Achievements that will be recognized include:

  • Marketing that works: Innovations that have had dramatic impact on business results, e.g. dramatically grow sales
  • Raising marketing’s profile: Increasing the influence of marketing, e.g. getting a seat on the board, expanding marketing’s remit to include innovation and growth strategy
  • New marketing tools and approaches: e.g. pioneers of social media, inventors of new forms of marketing research/measurement
  • Innovation in developing other marketers: Both current and the next generation of marketers through education, inspiration, and specialist programs

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Astronomers just proved the incredible origin of nearly all gold, platinum, and silver in the universe

  • For the first time, astronomers have detected a neutron-star collision.
  • Gravitational waves heard by two detectors pinpointed the source to a galaxy 130 million light-years away.
  • The collision produced a radioactive “kilonova” that forged hundreds of Earths’ worth of platinum, gold, silver, and other atoms.
  • The discovery solves a longstanding mystery about the origins of heavy elements.

Platinum and gold are among the most precious substances on Earth, each fetching roughly $1,000 an ounce.

However, their allure may grow stronger — and weirder — thanks to a groundbreaking new finding about their violent, radioactive, and cosmic origins.

On Monday, scientists who won a Nobel Prize for their discovery of gravitational waves, or ripples in the fabric of space, announced the first detection of the collision of two neutron stars.

The team alerted astronomers all over the world to the event right after it happened, helping them point telescopes directly at the scene of the crash and record unprecedented observations of the aftermath in visible light, radio waves, X-rays, and gamma rays.

The Swope Telescope was one of several that recorded a neutron star merger’s kilonova. UC Santa Cruz/Carnegie Observatories

These images revealed a radioactive soup giving birth to unfathomable amounts of platinum, gold, and silver — not to mention elements like the iodine found in our bodies, the uranium in nuclear weapons, and the bismuth in Pepto-Bismol — while shooting those materials deep into space.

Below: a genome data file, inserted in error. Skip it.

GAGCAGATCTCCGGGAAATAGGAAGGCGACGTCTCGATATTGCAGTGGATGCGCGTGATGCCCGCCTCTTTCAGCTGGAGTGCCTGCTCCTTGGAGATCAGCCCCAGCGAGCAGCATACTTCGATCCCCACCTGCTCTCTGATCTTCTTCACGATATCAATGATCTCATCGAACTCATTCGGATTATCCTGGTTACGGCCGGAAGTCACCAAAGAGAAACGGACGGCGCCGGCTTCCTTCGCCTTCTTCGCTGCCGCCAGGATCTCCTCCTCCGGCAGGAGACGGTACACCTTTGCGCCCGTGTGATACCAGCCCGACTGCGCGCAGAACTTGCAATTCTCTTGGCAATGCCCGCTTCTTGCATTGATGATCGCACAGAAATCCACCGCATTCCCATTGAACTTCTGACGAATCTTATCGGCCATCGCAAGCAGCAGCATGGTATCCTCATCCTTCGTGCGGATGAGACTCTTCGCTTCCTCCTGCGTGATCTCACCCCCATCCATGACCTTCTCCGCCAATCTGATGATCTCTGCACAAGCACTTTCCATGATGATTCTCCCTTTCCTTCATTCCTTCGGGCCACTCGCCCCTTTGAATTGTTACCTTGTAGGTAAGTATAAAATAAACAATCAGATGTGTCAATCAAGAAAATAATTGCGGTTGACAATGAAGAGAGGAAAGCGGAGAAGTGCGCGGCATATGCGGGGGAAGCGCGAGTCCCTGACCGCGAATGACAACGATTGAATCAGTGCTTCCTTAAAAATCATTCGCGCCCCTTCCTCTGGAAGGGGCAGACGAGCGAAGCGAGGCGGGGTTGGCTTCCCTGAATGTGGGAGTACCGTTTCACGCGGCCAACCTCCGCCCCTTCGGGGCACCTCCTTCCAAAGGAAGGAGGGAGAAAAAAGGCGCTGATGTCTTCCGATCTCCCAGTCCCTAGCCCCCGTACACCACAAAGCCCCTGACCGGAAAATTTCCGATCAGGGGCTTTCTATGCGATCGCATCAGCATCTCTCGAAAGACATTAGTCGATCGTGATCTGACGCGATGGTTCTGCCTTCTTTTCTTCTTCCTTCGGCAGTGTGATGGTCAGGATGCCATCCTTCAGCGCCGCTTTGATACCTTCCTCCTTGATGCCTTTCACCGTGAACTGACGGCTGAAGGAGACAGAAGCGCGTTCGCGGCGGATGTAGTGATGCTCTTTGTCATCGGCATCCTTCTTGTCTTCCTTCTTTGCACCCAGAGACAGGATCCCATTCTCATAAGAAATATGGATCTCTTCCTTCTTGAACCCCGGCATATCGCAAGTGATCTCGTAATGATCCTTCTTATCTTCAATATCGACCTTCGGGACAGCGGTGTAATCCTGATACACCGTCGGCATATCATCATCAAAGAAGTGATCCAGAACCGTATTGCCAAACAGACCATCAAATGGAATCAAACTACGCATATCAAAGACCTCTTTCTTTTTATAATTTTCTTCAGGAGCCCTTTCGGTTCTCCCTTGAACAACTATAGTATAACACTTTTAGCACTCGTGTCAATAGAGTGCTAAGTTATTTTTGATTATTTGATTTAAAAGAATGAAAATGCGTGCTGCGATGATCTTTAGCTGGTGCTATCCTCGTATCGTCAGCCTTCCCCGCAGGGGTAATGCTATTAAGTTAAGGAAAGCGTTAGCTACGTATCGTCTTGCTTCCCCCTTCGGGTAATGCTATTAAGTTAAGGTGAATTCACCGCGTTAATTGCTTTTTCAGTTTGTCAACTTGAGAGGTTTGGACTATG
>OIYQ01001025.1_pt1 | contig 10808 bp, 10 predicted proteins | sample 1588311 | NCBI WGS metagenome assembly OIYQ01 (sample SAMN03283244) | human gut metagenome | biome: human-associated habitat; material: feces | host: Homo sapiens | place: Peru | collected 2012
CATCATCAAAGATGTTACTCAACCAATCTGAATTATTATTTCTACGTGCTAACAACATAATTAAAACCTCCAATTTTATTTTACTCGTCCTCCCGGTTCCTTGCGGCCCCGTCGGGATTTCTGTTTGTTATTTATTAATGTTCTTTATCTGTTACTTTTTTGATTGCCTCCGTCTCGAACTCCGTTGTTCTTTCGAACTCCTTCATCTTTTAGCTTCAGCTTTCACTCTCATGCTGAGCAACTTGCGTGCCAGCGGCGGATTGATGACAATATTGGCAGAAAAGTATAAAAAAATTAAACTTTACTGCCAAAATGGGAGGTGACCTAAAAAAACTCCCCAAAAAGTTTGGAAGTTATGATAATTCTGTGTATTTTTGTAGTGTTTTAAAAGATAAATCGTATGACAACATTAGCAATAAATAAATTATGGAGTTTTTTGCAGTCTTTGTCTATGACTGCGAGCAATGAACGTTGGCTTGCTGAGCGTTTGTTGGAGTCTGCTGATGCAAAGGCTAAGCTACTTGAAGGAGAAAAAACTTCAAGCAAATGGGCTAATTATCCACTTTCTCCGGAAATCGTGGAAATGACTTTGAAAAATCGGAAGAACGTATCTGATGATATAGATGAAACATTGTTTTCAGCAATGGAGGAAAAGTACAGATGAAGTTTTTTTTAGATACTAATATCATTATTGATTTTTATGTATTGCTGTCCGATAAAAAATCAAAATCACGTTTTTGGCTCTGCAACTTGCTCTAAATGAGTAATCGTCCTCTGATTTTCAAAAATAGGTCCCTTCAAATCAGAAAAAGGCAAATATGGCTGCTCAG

The two neutron stars most likely merged to form a black hole, though the tiny bit of neutron star that escaped — and formed new elements — could get recycled into planets like Earth where aliens may eventually dig up the metals as we have.

“The calculations we did suggest most of the matter that came out of this event was in a swirling disk around a black hole. Half of that matter fell in, and half of it got ejected,” Brian Metzger, an astrophysicist at Columbia University who’s one of roughly 4,000 researchers involved in the discovery, told Business Insider. “The matter that ended up in your wedding band could have just as well fallen in.”

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Farhad and Nicole’s Week in Tech: Russia, Russia Everywhere

Each Friday, Farhad Manjoo and Mike Isaac, technology reporters at The New York Times, review the week’s news, offering analysis and maybe a joke or two about the most important developments in the tech industry. Mike is off this week, so Nicole Perlroth, who covers cybersecurity, took his place.

Russians Harnessing American Tech

Farhad: O.K., it was a big week in tech. We should probably start with the thing we’ve been talking about every week for, what, 300 years now? Facebook and Russia. In a report this week, a couple of our colleagues found that when Russian operatives set out to sow civil unrest in America on Facebook, they turned to an obvious source — political messages posted by Americans.

The Russians created Facebook pages that had names like “Being Patriotic” and “Blacktivist,” and they populated their pages with videos and memes created by Americans — for instance, a hoax story about Muslim men collecting welfare checks for multiple wives. I found the story fascinating because the whole thing is so banal. You have this picture of foreign spies using James Bond-type technology to go after an enemy’s political system. Nope, turns out they went about it exactly how you or I might do it — they found some videos online and posted them on Facebook.